The world’s economy has changed over the millennium. It began as Agricultural, became Industrial, now a knowledge revolution has seen it become the age of the Services (or tertiary) sector.
In Australia, services account for around 80% of GDP.
In their article “The Service Imperative” (Business Horizons, 2008), Bitner and Brown argue that services are not getting the critical attention they deserve in the form of corporate and government research, development and education.
This is surprising considering that services now dominate most advanced economies.
Bitner and Brown argue that countries “must innovate in services to survive in the global economy and provide better quality of life to their citizens.”
There are a few exceptions. They cite Germany, Finland, Norway and China (Shanghai) as being “exceptional innovators” as have India.
What can an Australian small business learn from this global transformation? Loads.
The Five Ways
The authors suggest there are five ways firms can compete through service.
1. “Provide Exemplary Service”
Or even an Experience service. The Ritz (first established in 1898) had an orchestra in the dining room and a Venetian-style waterway on the ground floor with gondoliers. Guests still pay top dollar for this lavish experience.
Singapore Airlines has cultivated a reputation for exemplary service. Given the choice, many would rather than fly with Singapore Airlines.
2. “Innovative Services”
Have you noticed the growth of eBay? Of course. What about Pack n Send? This company makes it easy to pack, price and send unusual items such as the things you may want to sell on eBay. Having the convenience of a company to pick it up and ensure it’s protected – and at a reasonable price – is an innovation to standard mail delivery.
Think about how you can add value to your customer. Can you add convenience?
3. “New offerings in Non-Service Industries”
IBM is no longer just a computer company. They have entered the world of Business Consulting. They not only design the systems and hardware for clients, but also help manage their strategies, business analytics, and have numerous industry experts.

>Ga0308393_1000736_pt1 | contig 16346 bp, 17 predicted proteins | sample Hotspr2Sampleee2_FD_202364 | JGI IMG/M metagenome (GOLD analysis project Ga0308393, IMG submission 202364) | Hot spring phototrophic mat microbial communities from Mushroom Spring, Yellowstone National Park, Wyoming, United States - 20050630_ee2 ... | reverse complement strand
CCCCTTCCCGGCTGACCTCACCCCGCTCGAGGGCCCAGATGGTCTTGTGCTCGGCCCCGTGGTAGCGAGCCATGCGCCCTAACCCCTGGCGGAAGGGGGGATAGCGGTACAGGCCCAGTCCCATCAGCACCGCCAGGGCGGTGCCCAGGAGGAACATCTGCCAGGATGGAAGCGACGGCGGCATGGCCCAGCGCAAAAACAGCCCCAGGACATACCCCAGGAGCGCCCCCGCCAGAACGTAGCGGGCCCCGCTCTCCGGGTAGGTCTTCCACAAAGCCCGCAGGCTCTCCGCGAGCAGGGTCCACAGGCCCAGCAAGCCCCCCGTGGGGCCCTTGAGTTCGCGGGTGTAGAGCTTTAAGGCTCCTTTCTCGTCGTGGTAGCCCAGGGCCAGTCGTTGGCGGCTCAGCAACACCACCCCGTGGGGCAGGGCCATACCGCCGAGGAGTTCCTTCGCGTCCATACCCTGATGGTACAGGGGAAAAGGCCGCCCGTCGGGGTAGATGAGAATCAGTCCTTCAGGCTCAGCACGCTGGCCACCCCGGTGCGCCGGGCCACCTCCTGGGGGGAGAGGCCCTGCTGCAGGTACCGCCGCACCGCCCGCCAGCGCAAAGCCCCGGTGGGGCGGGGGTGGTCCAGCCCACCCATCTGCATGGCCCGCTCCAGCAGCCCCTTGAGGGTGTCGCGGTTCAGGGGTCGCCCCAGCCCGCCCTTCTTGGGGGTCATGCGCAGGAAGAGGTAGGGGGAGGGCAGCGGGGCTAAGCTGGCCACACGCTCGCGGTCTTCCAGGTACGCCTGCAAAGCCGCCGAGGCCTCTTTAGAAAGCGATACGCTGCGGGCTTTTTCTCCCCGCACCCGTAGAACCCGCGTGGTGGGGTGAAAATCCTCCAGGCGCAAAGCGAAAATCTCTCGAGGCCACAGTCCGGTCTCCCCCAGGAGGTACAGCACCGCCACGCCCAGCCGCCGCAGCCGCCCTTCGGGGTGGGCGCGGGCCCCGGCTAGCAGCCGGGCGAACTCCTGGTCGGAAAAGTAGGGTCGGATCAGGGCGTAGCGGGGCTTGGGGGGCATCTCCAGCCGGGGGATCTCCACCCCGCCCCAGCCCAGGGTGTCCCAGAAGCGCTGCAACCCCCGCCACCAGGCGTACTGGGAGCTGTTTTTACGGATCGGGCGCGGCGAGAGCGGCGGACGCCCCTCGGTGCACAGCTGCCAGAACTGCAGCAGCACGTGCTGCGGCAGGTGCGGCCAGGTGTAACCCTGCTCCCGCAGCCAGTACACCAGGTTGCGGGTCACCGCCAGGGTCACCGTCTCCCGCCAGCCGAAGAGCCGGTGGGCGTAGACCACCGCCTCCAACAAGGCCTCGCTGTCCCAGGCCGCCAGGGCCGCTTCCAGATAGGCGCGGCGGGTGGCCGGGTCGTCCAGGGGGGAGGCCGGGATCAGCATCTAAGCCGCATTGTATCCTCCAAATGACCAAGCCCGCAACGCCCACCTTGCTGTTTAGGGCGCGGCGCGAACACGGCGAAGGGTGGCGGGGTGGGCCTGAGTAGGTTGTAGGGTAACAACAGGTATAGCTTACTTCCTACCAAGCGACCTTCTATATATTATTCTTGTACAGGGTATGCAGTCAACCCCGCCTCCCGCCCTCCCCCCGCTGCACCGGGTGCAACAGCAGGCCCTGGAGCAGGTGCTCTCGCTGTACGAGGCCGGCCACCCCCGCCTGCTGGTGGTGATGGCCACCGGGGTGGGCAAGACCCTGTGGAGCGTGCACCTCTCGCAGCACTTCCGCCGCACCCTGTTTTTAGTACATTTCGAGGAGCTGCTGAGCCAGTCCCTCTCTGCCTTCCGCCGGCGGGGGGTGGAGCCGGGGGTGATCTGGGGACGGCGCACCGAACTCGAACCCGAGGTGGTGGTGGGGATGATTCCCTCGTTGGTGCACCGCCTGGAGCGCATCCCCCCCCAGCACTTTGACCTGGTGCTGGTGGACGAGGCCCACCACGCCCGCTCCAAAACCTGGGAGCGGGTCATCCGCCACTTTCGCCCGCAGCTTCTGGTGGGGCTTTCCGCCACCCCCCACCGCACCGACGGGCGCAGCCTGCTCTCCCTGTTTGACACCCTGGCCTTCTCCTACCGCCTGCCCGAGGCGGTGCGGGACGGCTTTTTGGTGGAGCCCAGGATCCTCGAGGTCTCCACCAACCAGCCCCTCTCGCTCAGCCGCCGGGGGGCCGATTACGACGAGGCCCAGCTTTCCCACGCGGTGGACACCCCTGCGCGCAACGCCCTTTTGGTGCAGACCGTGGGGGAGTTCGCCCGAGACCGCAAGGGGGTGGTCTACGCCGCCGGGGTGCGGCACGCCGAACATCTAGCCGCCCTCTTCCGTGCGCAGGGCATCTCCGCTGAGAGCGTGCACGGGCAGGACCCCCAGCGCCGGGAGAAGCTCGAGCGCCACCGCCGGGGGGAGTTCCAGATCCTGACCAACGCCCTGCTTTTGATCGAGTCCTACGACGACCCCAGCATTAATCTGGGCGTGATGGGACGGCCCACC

Again, where can you create value?
4. A Culture that Differentiates”
It is well-known and researched that happy, satisfied staff leads to satisfied customers. The correlation is without dispute. As a business owner, ensuring that your staff are looked after, and happy to be at work and working for your brand, is a great asset and one which will pay rewards.
Google is the “world’s most attractive employer” because it needs to have brightest and best. Happiness is infectious, as is a bad workplace energy and indifference.
You can also use technology to deliver a service advantage.
It isn’t just major hospitals that are using technology to deliver value-added service. Even regional general practitioners are using apps to make appointment bookings and confirmations easy and automated. Here’s a comprehensive article about how technology is improving people’s health.
Ace Internet Services, a small Bowral-based ISP, uses a micro-cell the size of a small telephone to provide lightning fast, reliable broadband to most of the NSW Southern Highlands. It is NBN speed and has a tiny footprint, as there is no enormous tower.
It goes to prove that innovation is not just the domain of big business. In fact, users believe it’s much better than the two global giants that have dominated the major Internet market share.
eTax is another good example. How much easier is it now?
What about Blurb? Finally a printer decides to differentiate and creates a self-publishing industry for everyone.
Suggestions You Can Use
To conclude, Bitner and Brown suggest these things arethe most important:
- Know Your Customer!
- Co-create services with your customers
- Desogn and deliver the services from your customers point of view
- Invest in services R&D
- and Foster a Service Culture.
What actions are you now going to take? Give us your thoughts.
Reference: Bitner & Brown (2008) “The Service Imperative”, Business Horizons 51 (4) p39-46
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